ABC’s 20/20 told me they’ll probably be re-running a segment tonight about a woman who is an “infomercial junkie” (she got a 2nd job just to pay for her infomercial product habit) that has a a clip or two of me in it.
The ads work by playing to our basic emotions, said consumer journalist Ben Popken.
“There’s not a whole lot of higher level cognitive thinking going on that infomercials are targeting,” he said. “Fear, need, greed and sex. That’s what they’re going after.
Listen live online here or listen locally in California on KGO 810AM.
Verizon is charging a new $30 fee to customers who want to upgrade their phones. That’s right, a fee for giving them more money. I wrote a column about it for WSJ’s SmartMoney, then went on WSJ’s Digits show to talk about it. Clip from the show is above, pictorial synopsis of the video is below.
If there’s any question about whether corporations and consumers are at war, just call up your cellphone provider. Press 1 to talk to a customer service rep about a new line of service. Press 4 to talk to a customer service rep about your existing account. You will get a human in an instant if you press 1, while you can wait for eons, or get lost in a phone-tree subdivision quagmire, if you choose any other. They’ve made their priorities clear: once they have your buck, they don’t give a you-know-what.
And that point is exactly where Customer (Dis)Service, premiering Thursday Jan 5th at 9pm on CNBC, starts (the promo ad for it is above). With humor and without gloss, The deep-dive doc looks at the joke that passes for customer service at most companies. It goes from the farmed-out “Steves” in India, to the schmucks in the aisles of Walmart surprised that the global drive for rockbottom prices has resulted in something less than the neighborhoodly mom and pop service they’ve learned to mythologize. I’m one of the talking heads in the show, and my cornflower blue shirt and I get a good amount of screen time. Dave Carrol, he of “United Breaks Guitars” is interviewed there too, and they even highlight Freya Svensonn, who made an awesome video with herself in a viking helmet and sword to protest Volvo serving her up a lemon. She sliced that up and got all the free repairs she deserved out of it too. We shot this TV program months ago for CBC, Canada’s public television network. It’s the smartest and classiest I’ve been in, and I’m thrilled that a wide American audience is now getting to see it too.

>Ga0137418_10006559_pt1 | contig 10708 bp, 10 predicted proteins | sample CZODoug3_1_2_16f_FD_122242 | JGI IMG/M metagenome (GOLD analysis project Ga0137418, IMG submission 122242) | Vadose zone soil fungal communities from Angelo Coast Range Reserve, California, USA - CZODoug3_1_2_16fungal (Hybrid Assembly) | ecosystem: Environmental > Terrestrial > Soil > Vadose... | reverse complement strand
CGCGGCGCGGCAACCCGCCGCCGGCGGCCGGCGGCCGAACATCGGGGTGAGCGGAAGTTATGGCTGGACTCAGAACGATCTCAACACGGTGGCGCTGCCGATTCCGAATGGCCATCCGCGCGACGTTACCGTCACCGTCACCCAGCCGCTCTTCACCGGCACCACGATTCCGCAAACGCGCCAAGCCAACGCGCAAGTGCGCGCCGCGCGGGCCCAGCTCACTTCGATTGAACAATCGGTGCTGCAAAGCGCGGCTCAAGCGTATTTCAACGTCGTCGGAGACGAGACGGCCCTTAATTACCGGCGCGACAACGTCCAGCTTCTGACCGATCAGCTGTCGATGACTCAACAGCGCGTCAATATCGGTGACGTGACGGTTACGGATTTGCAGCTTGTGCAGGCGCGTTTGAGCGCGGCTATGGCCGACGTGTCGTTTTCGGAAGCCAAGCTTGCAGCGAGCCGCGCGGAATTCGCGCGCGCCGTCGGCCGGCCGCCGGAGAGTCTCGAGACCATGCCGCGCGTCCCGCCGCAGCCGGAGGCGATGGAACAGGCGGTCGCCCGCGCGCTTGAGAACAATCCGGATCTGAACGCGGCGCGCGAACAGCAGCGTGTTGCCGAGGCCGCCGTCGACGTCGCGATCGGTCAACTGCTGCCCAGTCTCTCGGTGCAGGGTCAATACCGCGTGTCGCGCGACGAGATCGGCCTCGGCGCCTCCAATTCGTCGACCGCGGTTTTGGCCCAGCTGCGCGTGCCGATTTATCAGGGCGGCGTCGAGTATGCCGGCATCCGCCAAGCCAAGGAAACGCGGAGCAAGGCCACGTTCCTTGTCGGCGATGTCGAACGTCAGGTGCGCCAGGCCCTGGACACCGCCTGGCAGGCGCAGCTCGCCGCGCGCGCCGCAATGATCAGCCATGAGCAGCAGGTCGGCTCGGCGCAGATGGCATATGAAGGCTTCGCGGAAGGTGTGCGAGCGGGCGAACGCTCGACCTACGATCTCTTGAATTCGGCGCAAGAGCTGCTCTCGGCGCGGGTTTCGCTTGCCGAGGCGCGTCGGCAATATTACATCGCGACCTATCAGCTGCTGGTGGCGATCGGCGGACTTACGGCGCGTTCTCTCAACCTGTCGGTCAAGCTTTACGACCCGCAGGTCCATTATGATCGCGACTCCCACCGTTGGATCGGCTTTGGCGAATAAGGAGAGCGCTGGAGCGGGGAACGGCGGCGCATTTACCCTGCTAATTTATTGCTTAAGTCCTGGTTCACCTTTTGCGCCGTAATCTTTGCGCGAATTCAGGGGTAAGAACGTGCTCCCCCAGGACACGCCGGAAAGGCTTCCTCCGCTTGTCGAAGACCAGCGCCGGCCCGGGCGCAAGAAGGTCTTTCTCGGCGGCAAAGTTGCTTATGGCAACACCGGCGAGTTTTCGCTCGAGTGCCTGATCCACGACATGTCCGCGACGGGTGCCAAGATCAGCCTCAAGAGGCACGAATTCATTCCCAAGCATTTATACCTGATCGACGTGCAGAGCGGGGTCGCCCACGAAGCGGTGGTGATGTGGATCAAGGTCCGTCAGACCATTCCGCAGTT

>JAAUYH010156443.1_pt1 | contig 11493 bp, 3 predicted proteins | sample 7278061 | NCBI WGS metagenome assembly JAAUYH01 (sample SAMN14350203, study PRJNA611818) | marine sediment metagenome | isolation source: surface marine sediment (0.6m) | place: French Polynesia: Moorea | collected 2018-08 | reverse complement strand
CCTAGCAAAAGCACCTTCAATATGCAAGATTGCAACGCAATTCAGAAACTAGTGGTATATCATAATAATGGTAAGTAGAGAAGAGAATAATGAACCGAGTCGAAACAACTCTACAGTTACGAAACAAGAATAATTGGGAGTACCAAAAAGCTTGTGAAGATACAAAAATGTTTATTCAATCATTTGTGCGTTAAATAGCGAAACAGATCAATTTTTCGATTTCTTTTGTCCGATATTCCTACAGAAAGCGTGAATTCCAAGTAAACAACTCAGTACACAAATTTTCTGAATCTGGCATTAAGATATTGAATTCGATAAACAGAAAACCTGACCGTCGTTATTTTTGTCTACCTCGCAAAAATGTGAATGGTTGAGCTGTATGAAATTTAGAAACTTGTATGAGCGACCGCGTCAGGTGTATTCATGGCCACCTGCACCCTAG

For the first time ever, I got dubbed into Arabic. Here’s my interview on Al Arabiya News regarding Lowe’s initial lack of action when their Facebook wall post talking about how they pulled ads from TLC’s All-American Muslim was filled with anti-Muslim hate speech. My part starts at 1:40. They interviewed me because of my piece on Adweek. Not bad for my first post-Consumerist freelance article, if I may say so myself.
My wife says she doesn’t like how my closet looks and I should get a different background for future Skype interviews. Maybe I should get a green screen sheet to hang back there. Or maybe one with robots attacking Brooklyn.
Al Arabiya News D.C. Correspondent Muna Shikaki is taping an interview with me tomorrow for a piece about Lowe’s decision to pull advertising from TLC’s show All American Muslim. If you’re not familiar, the news channel is Saudi-owned and its stated goal, according to the New York Times, is to be ”the CNN to Al Jazeera’s Fox News… a calm, cool, professional media outlet that would be known for objective reporting rather than for shouted opinions.” Al Arabiya saw my story on Adweek and wants me to put the situation in a broader context for their international audience.
Have you ever had to handle wrapping things up when someone dies? Tune into the Michael Finney show this Saturday at 8:45pm eastern/5:45 pacific where we’ll be talking about how you go about closing up the accounts of friends and loved ones when they pass away. You can listen online here, or on 810 AM KGO if you’re in the Bay Area.